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Impacts of climate change on regional primary and fisheries productivity in an Australian upwelling system

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Nieblas, AE (2010) Impacts of climate change on regional primary and fisheries productivity in an Australian upwelling system. PhD thesis, University of Tasmania.

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Abstract

Coastal upwelling regions account for 20% of global ocean productivity. These extremely productive wind-driven ecosystems are vulnerable to climate change. Here, I investigate relationships between the physical environment, primary productivity, and fisheries productivity in an Australian upwelling ecosystem. This study examines the likely impacts of climate change on the ecosystem productivity of a historically low-wind upwelling system. These results provide insight into the vulnerability of the ecosystem to climate change to help inform an ecosystem approach to marine management.

The large-scale investigation in Chapter 2.1 reveals bottom-up trophic control across a diverse suite of Australian marine bioregions, indicating that changes in primary productivity will cascade throughout foodwebs. Though primary productivity is clearly important, other oceanographic conditions are necessary for the viability of fisheries. Chapter 2.2 presents a comparative analysis of key oceanographic characteristics of several productive Australian ecosystems to assess how enrichment, concentration, and retention mechanisms regulate fisheries recruitment.

These large-scale physics-to-biology relationships are then assessed at the regional scale for the most productive upwelling system in Australia: the Bonney Upwelling. The Bonney Upwelling in south easterr:i Australia has classic enrichment, concentration, and retention features. This wind-driven system is vulnerable to climate change because of potential future changes in large-scale wind forcing. The productivity of wind-driven upwelling systems depends on an "optimal environmental window" in which wind speed is strong enough to promote vertical mixing of nutrients that enhance productivity, but is not so strong as to lead to deleterious turbulent mixing or pronounced advection that may reduce productivity or lose spawning products to oligotrophic offshore waters. In Chapter 3, I show that the Bonney Upwelling region currently operates at low wind velocities (`~ 4 m` `s^-1`), and hence suboptimal productivity as wind velocities are less than the optimal environmental window (`5-6 m` `s^-1`). Statistical models are developed that describe between 40%-50% of the variation in phytoplankton biomass, using alongshore wind stress and the size of the upwelling plume as predictors.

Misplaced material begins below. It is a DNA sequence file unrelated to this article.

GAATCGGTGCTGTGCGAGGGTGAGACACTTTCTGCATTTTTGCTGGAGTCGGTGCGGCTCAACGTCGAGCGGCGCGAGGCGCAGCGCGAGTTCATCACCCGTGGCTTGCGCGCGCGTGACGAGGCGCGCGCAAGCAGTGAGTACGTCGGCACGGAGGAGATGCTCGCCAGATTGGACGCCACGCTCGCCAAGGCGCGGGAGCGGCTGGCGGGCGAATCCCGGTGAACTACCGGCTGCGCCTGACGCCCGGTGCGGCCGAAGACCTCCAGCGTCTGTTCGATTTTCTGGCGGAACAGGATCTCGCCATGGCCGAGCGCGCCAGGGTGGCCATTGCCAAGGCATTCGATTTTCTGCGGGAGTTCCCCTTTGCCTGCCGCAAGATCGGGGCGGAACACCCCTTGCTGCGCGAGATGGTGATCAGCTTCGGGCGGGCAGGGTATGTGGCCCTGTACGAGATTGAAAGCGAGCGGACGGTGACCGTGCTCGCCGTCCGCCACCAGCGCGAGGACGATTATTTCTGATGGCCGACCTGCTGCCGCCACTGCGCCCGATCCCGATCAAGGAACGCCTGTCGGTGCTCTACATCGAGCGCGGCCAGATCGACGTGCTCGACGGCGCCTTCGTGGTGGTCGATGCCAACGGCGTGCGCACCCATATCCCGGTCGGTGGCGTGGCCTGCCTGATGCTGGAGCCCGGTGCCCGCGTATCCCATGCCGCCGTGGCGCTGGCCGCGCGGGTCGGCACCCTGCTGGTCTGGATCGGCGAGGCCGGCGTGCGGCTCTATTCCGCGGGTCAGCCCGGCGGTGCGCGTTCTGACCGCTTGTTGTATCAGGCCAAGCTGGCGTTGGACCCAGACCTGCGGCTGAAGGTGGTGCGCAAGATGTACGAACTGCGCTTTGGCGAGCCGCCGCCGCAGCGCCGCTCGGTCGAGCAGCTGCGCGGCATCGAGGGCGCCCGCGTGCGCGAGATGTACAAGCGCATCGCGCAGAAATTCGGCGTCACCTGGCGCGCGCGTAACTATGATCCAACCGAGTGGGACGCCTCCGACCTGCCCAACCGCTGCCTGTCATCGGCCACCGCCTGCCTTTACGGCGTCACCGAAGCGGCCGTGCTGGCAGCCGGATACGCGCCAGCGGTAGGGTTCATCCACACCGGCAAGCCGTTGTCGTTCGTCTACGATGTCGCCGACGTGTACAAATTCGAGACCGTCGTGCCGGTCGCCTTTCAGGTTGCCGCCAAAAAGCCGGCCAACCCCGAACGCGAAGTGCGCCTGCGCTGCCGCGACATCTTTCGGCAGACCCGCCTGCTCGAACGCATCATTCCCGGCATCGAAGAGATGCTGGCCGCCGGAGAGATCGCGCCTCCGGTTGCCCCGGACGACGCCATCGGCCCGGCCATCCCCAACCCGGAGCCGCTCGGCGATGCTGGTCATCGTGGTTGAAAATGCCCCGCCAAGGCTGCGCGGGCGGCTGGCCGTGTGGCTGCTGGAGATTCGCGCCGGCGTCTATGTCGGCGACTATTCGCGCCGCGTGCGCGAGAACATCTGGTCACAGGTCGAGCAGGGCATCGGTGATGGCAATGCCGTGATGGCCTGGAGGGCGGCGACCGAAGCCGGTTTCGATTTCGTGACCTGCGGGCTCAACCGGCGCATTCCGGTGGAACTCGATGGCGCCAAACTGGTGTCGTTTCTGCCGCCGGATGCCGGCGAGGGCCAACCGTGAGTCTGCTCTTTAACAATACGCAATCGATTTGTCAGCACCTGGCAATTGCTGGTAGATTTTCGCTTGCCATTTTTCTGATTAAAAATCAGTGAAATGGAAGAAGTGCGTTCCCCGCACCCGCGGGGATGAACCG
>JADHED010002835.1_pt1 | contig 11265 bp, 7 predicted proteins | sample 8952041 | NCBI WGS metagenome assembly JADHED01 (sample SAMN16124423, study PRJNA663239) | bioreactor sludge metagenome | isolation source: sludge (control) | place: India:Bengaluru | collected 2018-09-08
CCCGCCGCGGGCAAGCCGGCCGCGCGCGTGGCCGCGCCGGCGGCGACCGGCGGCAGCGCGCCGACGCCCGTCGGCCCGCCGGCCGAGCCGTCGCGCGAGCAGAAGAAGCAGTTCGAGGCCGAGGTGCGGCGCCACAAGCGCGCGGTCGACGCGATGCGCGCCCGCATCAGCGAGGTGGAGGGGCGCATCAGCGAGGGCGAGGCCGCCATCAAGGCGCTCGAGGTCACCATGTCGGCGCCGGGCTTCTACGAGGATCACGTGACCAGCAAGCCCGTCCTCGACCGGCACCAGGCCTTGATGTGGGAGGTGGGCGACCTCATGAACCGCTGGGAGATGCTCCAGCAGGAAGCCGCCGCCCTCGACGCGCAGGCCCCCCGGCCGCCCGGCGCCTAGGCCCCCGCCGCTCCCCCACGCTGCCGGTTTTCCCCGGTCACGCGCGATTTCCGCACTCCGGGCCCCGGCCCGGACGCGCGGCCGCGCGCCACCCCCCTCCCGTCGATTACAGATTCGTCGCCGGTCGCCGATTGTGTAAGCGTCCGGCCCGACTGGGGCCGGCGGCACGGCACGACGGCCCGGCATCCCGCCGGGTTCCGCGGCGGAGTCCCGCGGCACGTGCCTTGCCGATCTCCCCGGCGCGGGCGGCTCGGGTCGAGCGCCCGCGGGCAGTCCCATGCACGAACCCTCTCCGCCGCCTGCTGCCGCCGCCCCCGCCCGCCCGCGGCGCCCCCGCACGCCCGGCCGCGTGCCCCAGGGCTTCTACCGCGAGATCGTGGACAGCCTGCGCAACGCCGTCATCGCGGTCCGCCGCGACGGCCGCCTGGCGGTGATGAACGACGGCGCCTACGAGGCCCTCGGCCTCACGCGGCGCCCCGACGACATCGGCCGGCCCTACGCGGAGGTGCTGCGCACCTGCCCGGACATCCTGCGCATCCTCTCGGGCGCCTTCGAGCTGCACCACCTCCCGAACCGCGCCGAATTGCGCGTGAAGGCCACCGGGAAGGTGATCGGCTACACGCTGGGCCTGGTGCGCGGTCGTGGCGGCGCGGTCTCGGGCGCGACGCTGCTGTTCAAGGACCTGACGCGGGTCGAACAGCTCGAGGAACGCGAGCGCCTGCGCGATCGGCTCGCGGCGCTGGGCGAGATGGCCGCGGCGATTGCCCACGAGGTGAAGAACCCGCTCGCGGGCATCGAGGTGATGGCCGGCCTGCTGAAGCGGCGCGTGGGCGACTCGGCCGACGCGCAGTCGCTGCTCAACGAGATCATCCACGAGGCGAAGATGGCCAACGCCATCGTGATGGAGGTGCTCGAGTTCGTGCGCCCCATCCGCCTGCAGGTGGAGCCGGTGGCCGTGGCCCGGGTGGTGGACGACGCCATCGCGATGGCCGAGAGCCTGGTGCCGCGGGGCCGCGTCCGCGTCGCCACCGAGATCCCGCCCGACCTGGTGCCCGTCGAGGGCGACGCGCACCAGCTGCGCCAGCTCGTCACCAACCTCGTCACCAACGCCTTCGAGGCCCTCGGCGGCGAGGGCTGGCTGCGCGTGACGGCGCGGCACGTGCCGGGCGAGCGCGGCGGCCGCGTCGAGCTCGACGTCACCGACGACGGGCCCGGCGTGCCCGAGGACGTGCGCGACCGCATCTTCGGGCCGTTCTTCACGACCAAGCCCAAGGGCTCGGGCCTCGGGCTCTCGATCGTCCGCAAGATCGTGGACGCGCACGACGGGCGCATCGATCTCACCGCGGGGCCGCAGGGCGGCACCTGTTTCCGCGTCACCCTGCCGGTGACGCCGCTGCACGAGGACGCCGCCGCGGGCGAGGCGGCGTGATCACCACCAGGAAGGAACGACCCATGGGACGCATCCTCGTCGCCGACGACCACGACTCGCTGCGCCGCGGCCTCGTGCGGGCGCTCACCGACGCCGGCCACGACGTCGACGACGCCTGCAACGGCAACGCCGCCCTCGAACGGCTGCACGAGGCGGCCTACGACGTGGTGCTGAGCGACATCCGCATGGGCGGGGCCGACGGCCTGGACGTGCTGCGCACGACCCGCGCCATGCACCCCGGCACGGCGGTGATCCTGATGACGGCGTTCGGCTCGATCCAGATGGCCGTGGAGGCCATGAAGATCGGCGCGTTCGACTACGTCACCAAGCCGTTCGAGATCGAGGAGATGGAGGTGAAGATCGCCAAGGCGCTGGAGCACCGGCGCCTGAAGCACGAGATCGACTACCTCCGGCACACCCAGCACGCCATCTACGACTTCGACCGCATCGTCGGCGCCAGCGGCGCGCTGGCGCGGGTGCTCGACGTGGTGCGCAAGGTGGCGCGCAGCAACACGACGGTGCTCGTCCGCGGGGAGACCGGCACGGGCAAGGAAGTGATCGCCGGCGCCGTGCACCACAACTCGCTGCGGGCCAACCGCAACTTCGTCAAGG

In Chapter 4, I develop biophysical statistical models that describe relationships between regional and large-scale environmental drivers, primary productivity and catches of two commercial marine species. These species have contrasting r- (arrow squid, Nototodarus gouldi) and K-selected (gummy shark, Mustelus antarcticus) life history traits. I develop significant physics to biology relationships that describe `~`77% of variance for arrow squid catch rates and `~`50% of variance for gummy shark catch rates. Arrow squid are closely related to upwelling forcing and the regional environment on a seasonal time scale, and gummy shark have closer links to large-scale climate drivers (El Nino-Southern Oscillation) at periods of up to 3 years. The arrow squid biophysical model is useful for present-day and future predictions; however, due to complicated (non-linear) interactions in the gummy shark biophysical model, predictions for gummy shark populations are not useful.

In Chapter 5, climate models are used to make projections of potential impacts of climate change on ecosystem productivity for two likely C02 emission scenarios (Special Report on Emissions Scenarios A I B, and A2). I find that the Bonney Upwelling is projected to remain a low-wind system as the magnitude of the wind is not predicted to substantially increase. However, alongshore wind stress events are predicted to intensify and become more prevalent, especially in the upwelling season. This is due to the southward migration of the subtropical ridge. The "business-as-usual" emissions scenario (A2) predicts an extension of the upwelling season by one month that affects intra-annual upwelling phases by shortening the onset of upwelling, extending the sustained phase of upwelling, and shortening or delaying the quiescent phase of upwelling. Primary productivity is expected to increase linearly with wind stress, with potential shifts in seasonal peaks. Arrow squid catch rates are predicted to increase due to stronger upwelling and warmer ocean temperature.

In this thesis, I apply ecological theory at both large and regional scales to Australian marine ecosystems. I develop robust, relatively simple methods to describe complex environment-biology interactions. This thesis demonstrates the value of simple statistical models to investigate complex ecosystem response to future climate change.

Item Type: Thesis (PhD)
Copyright Information:

Copyright 2010 the author

Additional Information:

Chapter 3 appears to be the equivalent of the peer reviewed version of the following article: Nieblas, A.-E., Sloyan, B. M., Hobday, A. J., Coleman, R., Richardsone, A. J., 2009. Variability of biological production in low wind-forced regional upwelling systems: A case study off southeastern Australia, Limnology and oceanography, 54(5), 1548-1588, doi: 10.4319/lo.2009.54.5.1548, which has been published in final form at http://dx.doi.org/10.4319/lo.2009.54.5.1548 This article may be used for non-commercial purposes in accordance with Wiley Terms and Conditions for Self-Archiving.

Date Deposited: 03 Feb 2015 03:07
Last Modified: 03 Oct 2017 04:50
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